Views: 421

Rules as outlined in official statements released at 23 March 2020
Furloughed members of staff must not work for the employer during the period of furlough.
Furlough is from 1 March 2020, so is to be backdated. It will last for at least 3 months and will be extended if necessary. Note that while the scheme is backdated to the beginning of March as it is intended to support all those employed then, a firm will only be eligible to claim the grant once they have agreed the furlough with their staff and staff have stopped working for the employer. This will of course be subject to employment law in the usual way.
It is available to employees on the payroll at 28 February 2020.
All UK businesses are eligible, 'any employer on the country, small or large, charitable or non-profit' to use the Chancellor's words.
The scheme pays a grant (not a loan) to the employer.
The grant will be paid to the employer through a new online system which is being built for this purpose.
The employer will pay the employee through payroll, using the Real Time Information (RTI) system as usual, as required by the employment contract. This contract may be renegotiated but that is a matter for employment law. So RTI system reporting of payroll will continue as normal.
Scheme will be administered by HMRC:
• Relevant employees must be designated as furloughed employees.
• Employers will submit information to HMRC through a new online portal.
• As this will take time to build, businesses should look to the Coronavirus Business Interruption Loan Scheme to support cash flow in the meantime. The narrative used in the information released so far says ‘if your employer cannot cover staff costs due to COVID-19 they may be able to access support…’. This is a conditional phrase which may relate to existing funds available to the employer. We do not yet know how these might be determined, nor whether there is a bar of some description.
Maximum grant will be calculated per employee and is the lower of:
• 80% of ‘wages’. The notes published so far, use the phrase ‘wage for all employment costs up to a cap of £2,500 per month’. It is our understanding that this includes employers' NIC and pension contributions. Wages will be determined by reference to a defined period (yet to be announced).
• £2,500 per month.
Illustration
X Ltd employs Mr A at an annual salary of £24,000, so £2,000 per month. Mr A has opted out of auto enrolment.
Each month, Mr A currently receives net pay of £1,665 which is after deducting PAYE of £191 and employees NIC of £144. On this salary, the employer pays employers' NIC of £174.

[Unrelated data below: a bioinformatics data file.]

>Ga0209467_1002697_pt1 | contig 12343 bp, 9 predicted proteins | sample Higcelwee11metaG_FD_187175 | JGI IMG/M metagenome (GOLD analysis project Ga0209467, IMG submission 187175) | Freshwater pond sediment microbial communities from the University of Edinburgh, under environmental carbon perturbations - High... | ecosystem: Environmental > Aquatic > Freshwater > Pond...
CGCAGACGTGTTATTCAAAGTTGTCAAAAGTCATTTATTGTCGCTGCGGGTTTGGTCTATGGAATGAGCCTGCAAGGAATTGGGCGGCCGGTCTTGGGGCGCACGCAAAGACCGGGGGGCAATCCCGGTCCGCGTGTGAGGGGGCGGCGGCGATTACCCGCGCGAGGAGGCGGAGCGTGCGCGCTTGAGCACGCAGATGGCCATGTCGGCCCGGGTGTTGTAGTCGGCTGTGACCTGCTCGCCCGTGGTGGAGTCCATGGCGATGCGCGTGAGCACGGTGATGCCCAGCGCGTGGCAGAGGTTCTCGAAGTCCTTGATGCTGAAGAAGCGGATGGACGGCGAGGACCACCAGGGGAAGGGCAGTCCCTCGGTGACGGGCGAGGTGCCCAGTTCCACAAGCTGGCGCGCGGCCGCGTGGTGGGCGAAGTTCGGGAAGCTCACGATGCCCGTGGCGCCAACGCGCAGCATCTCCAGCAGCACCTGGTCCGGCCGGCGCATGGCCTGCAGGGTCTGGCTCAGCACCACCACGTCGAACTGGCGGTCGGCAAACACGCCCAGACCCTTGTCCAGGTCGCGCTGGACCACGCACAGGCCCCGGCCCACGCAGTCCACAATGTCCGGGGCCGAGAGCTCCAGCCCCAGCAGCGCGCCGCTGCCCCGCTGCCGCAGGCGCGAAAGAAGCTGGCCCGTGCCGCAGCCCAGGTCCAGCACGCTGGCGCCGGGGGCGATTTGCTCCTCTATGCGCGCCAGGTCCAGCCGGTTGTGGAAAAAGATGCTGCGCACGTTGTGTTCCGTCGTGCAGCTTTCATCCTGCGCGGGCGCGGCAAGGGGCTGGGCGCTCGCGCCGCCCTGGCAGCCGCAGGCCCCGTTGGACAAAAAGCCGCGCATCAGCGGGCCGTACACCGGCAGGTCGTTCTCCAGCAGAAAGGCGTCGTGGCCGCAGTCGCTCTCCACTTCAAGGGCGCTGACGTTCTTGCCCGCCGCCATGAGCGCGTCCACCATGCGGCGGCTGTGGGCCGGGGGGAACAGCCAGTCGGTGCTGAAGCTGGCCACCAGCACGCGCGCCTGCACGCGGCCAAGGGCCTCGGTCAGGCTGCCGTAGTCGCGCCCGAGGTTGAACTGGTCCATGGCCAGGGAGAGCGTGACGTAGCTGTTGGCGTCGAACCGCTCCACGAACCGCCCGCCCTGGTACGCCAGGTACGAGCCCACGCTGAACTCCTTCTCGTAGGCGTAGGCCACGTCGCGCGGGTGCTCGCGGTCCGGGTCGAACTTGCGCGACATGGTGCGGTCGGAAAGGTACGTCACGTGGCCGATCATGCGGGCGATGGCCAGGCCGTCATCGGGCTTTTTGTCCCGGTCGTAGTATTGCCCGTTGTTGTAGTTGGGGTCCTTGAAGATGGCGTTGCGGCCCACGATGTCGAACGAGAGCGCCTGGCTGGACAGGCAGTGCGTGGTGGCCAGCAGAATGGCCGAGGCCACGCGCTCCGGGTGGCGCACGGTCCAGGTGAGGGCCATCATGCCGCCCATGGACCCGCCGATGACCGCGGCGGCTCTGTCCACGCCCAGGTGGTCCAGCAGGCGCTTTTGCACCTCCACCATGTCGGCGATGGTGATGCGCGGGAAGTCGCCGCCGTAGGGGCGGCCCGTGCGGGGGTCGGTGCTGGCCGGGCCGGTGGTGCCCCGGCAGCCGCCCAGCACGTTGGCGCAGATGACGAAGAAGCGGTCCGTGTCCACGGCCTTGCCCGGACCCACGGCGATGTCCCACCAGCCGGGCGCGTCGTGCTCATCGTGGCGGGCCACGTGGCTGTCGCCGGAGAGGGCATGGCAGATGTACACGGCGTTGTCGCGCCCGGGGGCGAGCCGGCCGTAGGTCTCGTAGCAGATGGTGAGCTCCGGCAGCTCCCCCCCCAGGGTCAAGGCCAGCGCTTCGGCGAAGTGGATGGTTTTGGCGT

The available grant for the employer is the lower of
(a) 80% of (£2,000 + £174), and
(b) £2,500
So a grant of £1,739.
The cash required by X Ltd to furlough based on maintaining the existing salary is £435 per month. It is a matter for employment law whether the employer is required to pay this top up. Discussions with employees may have agreed that the employee has agreed to a different arrangement during their furlough.
Notes to illustration based on an extended understanding of how the scheme will work
If Mr A had not opted out of auto enrolment, X Ltd would also be making pension contributions on his behalf. If so, the available grant is based on 80% of (gross salary + Employers' NIC + employers pension contributions paid), subject to the monthly cap of £2,500.
We understand that the rules for the scheme are being designed with underlying reference to employment law. If the individual is still under contract, Mr A can expect to receive his salary in full. The £1,739 grant paid to X Ltd should not be taken as the new maximum cost of employment to the employer unless the contract has been redrafted.
Subject to the employment contract and any amendment, the salary which the employer actually pays the employee during the furlough period may be different to the pay paid used as the reference period and upon which the grant figure is based.
Pubco - a scenario
In the following illustration, the business has already closed as instructed by the government. We have had a number of enquiries along similar lines and are seeking clarification of our understanding of the rules apply.
Mr & Mrs Fuller are the tenants of a pub. They have a substantial wet and food trade as the pub is in a coastal location and does good trade over the Summer. The pub is open all year round.